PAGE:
“The Vow” is like a Nicholas Sparks novel with a dash of wit, a hint of edge and a smidgen less sap. It’s a romance in “The Notebook” tradition -- “inspired by true events” and scripted by committee. But as such concoctions go, it’s not half bad.
Not that there aren’t bad, insipid things about it. Start with the narration, and the narrator, Leo, played by Channing Tatum with as much lovesick charm as he can muster. Leo blathers on about “moments of impact” that “turn our lives upside down” and “define who we are.” The movie he introduces with that assertion doesn’t have much to do with “moments,” though. It just sounded good. Well, maybe coming out of someone else’s mouth.
Leo’s remembering the all-consuming love he shared with Paige, played by the always winsome Rachel McAdams. Leo has to remember, because Paige, as we learn 15 minutes into the film, has lost her memory in a snowy car accident. Not all of it -- just the last five years, her years with Leo.
Gone are recollections of the day they met, their courtship and sexy-hipster wedding in an art museum, where Leo vowed to fiercely love her, and she vowed “to live within the warmth of your heart.”
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She wakes up and can’t remember any of that. Or that she quit law school, abandoned her sorority girl/Lake Forest friends and her Lake Forest parents, played with a possessive malevolence by Jessica Lange and Sam Neill.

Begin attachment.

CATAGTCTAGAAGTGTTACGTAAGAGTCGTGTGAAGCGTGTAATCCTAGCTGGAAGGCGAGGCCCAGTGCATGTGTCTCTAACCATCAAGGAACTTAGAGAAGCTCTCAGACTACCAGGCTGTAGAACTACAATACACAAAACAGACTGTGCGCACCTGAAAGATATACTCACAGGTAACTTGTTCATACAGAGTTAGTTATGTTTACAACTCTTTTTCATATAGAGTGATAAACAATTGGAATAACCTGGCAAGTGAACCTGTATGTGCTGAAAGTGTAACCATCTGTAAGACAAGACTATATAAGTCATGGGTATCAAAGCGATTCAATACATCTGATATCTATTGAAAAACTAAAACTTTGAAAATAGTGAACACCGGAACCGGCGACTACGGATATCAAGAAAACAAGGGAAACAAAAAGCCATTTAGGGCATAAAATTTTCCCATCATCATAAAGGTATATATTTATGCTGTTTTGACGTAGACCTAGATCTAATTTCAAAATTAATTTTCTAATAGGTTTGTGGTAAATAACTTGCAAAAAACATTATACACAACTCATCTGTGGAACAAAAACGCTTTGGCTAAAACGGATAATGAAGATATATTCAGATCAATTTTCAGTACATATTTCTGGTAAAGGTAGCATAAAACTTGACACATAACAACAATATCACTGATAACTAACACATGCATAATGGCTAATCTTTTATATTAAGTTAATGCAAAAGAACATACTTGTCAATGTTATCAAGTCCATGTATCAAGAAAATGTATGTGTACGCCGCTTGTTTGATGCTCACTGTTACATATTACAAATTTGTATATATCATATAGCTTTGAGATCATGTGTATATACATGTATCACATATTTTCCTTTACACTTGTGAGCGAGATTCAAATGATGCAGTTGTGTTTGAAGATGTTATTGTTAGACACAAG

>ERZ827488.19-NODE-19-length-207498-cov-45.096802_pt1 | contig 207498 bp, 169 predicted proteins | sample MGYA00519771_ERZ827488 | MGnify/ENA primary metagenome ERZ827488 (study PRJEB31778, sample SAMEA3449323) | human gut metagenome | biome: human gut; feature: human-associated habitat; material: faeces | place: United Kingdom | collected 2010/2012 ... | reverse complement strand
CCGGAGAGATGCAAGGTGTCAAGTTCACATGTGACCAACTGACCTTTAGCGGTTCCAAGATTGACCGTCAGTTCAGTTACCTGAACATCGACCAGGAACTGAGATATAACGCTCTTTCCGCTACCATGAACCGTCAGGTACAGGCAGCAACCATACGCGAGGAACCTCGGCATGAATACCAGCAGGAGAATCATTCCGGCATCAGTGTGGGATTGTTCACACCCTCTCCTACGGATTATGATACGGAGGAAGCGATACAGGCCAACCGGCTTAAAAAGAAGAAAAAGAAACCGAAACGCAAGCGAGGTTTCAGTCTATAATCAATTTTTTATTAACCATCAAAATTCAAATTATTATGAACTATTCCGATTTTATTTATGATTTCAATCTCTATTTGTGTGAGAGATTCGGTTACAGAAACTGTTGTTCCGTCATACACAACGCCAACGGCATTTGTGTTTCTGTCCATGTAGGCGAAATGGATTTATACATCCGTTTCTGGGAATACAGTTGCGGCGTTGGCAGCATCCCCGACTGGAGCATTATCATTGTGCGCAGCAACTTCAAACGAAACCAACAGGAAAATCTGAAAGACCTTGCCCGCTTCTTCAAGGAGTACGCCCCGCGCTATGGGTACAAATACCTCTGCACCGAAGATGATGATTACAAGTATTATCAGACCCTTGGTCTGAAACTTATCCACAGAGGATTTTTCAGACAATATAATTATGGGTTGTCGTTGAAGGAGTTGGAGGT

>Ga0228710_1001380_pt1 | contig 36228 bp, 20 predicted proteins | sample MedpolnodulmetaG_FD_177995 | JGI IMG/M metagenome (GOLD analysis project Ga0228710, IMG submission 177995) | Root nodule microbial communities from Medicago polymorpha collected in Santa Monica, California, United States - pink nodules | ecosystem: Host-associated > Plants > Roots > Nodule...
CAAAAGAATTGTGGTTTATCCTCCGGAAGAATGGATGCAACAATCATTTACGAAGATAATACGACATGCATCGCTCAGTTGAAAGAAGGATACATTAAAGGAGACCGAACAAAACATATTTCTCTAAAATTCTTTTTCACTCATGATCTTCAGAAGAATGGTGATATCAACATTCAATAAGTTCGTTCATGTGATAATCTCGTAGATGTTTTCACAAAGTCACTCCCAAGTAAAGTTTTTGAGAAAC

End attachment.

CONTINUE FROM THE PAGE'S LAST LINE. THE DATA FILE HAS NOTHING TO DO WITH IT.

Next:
Paige has lost her taste for vegetarian foods and her talent for sculpting. Leo resolves to help her remember, and to find a way back into her heart. If only she’ll let him. If only that “old life” she does remember weren’t so affluent and attractive.
Michael Sucsy, who did the fine TV movie “Grey Gardens,” keeps the sap at bay and the touch light as these two find things to laugh at in their predicament.
“I married him,” Paige tells her snooty family. “It must have been for some reason.”
There are “forget-me-not” jokes, forgotten computer passwords and forgotten grudges. And McAdams, who has a gift for making us believe in even her most far-fetched romances (“The Time Traveler’s Wife”), reacts with genuine relief and surprise any time someone can fill in the blanks of her lost years -- even the lady behind the counter at what used to be her favorite deli.
“You want your usual?”
“I have a USUAL?”
Tatum, like McAdams a veteran of the Sparks brand of screen romance, gamely goes for the laughs -- “Can I at least give you an awkward hug?”
But even though we can kind of see them together -- she bubbles, he’s still something of a stiff -- the heavy lifting here falls on Tatum, playing a guy who knows what they had and is desperate to get it back. He’s simply not up to it. He can play funny, and he can summon up charm. Here he’s as bland as the cast of “friends” the film surrounds the couple with.
He will star in other romances, but Tatum should vow to never take on another one that requires him to narrate the story until he can do that without sounding like he’s reading it.